Nosemonkey's EUtopia

In search of a European identity

Kosovo – some more causes for concern

As you may have noticed, I’ve been pondering the EU’s proposed mission to Kosovo quite a lot over the last day or two, and getting increasingly concerned that the province’s impending independence hasn’t been quite thought through. Overnight, a rather succinct comment was left that neatly summarises much of what I’ve been coming to think – as well as noting a few things I’d missed (criticising, I’ll add for my ego’s sake, an article I’d linked to, rather than anything I’ve written so far – though it also applies to my stuff to an extent):

No mention is made of the 55% of Kosovo albanians who did not vote in the recent elections, surely a sign of no-confidence in the politicians that claim to present them?

No comment on Kosovo’s economic situation or other critical problems either, nor how long the patience of the average Kosovo albanian will last if things don’t improve fast after ‘independence’

No comment on how much it will cost the EU. The EU itself quotes EUR 250m over approximately 3 years. If tens of billions of IMF dollars spend on the region by Tito hasn’t helped, then what makes the ‘EU’ thinks its paltry sums will succeed? Most of all, what about the cost of this indeterminate subsidy to the EU tax payer?

The EU’s policy can be summed up as ‘Independence and Pray’.

Neither does the ‘analysis’ really address the matter that Serbia’s stability as critical to the EU’s ’stabilization’ of the Balkans. Sure, Serbia under Nikolic may be made a ‘Pariah’ by the EU, but that will also damage neighboring states such as Bulgaria and Romania, much as the economic damage that sanctions caused in the 1990s, something that very few commentators care to address nor comment upon.

More on this, no doubt, over the next couple of weeks. I’m working on a theory about what’s going to happen when the EU gets more closely involved in the Balkans, but it’s going to take a bit more work…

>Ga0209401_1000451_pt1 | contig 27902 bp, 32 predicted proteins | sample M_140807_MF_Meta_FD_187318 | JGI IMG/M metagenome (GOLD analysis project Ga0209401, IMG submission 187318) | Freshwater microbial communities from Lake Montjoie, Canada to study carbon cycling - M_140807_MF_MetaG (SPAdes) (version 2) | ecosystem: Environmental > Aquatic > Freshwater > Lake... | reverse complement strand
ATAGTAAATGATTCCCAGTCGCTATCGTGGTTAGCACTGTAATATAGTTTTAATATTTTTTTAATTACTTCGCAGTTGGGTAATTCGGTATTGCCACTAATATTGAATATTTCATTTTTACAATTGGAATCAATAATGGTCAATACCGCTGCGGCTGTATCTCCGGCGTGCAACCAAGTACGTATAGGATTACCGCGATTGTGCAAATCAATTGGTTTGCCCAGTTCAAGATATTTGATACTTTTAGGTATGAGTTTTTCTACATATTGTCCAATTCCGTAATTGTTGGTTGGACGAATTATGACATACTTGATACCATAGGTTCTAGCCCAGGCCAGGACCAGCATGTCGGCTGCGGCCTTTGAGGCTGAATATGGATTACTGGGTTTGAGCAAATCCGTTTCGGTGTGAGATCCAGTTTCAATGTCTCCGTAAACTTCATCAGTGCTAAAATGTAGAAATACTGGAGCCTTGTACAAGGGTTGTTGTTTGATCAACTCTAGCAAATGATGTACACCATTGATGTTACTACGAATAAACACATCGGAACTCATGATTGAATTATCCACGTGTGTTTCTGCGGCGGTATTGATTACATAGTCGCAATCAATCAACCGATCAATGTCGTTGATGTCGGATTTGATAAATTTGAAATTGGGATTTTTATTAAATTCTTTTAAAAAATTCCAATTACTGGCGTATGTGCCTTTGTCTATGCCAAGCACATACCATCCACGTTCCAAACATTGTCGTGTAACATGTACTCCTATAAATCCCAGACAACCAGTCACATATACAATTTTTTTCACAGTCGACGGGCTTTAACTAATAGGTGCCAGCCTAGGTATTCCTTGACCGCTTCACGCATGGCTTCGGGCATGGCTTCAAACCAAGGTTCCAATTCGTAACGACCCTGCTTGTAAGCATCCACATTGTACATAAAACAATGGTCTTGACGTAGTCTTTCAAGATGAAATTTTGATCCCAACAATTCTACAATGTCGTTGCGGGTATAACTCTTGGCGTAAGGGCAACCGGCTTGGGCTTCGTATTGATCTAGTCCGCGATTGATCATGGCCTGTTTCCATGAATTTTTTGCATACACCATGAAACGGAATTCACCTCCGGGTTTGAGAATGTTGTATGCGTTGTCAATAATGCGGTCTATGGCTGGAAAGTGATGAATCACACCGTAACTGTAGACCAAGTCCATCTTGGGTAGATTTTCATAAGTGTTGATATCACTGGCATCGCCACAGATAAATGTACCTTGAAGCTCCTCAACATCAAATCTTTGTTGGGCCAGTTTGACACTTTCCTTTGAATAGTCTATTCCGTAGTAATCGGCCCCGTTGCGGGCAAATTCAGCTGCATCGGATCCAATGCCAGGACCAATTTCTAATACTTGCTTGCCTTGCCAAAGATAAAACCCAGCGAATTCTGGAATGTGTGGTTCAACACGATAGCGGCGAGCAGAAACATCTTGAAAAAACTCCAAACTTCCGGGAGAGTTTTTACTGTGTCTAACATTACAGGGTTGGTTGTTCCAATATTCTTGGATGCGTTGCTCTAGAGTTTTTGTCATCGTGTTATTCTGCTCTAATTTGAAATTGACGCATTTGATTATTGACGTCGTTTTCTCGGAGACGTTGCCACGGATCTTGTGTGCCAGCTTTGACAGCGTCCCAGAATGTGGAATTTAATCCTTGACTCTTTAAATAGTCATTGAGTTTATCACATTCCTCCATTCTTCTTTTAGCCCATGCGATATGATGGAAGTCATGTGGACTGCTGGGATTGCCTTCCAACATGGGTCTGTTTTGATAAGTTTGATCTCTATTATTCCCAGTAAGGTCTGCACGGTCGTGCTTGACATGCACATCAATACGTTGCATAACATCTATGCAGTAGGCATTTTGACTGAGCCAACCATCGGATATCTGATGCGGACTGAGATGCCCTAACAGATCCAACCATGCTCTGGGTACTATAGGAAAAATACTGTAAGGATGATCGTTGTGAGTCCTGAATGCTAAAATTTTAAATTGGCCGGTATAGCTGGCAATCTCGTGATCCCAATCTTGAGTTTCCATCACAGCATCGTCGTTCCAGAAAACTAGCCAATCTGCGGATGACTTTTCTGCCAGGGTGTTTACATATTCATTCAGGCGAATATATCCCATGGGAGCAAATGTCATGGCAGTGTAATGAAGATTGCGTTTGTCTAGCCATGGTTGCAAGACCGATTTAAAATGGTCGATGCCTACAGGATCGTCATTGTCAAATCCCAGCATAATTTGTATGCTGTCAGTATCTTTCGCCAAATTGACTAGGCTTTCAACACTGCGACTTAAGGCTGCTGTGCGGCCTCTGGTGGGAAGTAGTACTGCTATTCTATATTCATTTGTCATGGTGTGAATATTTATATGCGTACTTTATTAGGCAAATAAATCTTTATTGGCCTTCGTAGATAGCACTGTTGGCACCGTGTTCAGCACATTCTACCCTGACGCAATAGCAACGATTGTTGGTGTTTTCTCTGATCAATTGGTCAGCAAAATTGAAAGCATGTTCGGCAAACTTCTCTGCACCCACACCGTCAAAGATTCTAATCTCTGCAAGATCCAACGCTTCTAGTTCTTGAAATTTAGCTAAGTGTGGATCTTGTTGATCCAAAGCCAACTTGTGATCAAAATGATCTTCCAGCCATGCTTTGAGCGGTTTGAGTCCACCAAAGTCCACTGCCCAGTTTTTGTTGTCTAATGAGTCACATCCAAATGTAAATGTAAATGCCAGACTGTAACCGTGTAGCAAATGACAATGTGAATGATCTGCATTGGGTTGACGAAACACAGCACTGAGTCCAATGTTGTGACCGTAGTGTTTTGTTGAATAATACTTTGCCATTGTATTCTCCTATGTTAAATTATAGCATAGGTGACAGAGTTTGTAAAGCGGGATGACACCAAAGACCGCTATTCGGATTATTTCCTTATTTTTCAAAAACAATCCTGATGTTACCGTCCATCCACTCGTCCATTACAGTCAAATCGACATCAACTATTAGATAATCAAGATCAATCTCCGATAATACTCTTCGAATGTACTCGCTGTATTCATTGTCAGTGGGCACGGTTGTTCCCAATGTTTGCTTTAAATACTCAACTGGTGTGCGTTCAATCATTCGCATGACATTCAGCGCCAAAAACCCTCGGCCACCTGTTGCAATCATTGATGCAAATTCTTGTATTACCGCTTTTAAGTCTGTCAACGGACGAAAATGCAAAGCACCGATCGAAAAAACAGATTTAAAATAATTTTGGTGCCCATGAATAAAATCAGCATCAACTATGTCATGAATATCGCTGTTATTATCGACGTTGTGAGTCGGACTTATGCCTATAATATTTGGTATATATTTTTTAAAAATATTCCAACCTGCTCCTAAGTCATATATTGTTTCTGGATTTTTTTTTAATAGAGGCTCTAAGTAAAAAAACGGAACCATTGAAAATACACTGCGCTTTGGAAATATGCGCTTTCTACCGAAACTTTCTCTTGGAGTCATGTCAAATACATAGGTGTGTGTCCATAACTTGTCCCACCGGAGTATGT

1. This to me is mostly a lot of carping.

    Yes, a number of people did not vote. I imagine most of them did not vote because they aren’t seeing much improvement in their daily lives. The only reasonable way I can see to change that is to have Kosovo become independent and have politicians actually be responsible to their voters. The more responsibility that Kosovo politicians have, the more people will take them seriously and work harder to influence them. A continued colonial existence isn’t going to improve matters. (See Ireland, India, Korea, etc.)

    It’s important to remember that all the colonial masters of Kosovo have not been able to improve the economy of Kosovo either. It’s far more likely that politicians that actually represent their constituents will do a far better job then suthorities in Belgrade who 90% of the population didn’t vote for.

    Matters were better in Kosovo under Tito than under Milosevic, so there is a possibility of improvement there. One hopes that the EU bureaucrats sent in and indigenous political leaders will be a bit better at this than Serbian nationalist bigots and communist apparatchiks.

    It’s far more likely that Serbia will become more stable after being forced to confront the fact that Kosovo has gone. Serbia isn’t getting Kosovo back without committing genocide, so at least now the Serbian politicians will lose the excuse of Kosovo as a justification for their bad policies. Once Kosovo is well and truly lost, Serbs will have to face their own mismanagement of the economy.

  2. The EU Mission is about establishing the fundamentals of a democracy: Policing, Rule of Law, Justice etc. It is fundamentally different from Peacekeeping or Stabilisation – which is where we’re at in Iraq and Afghanistan.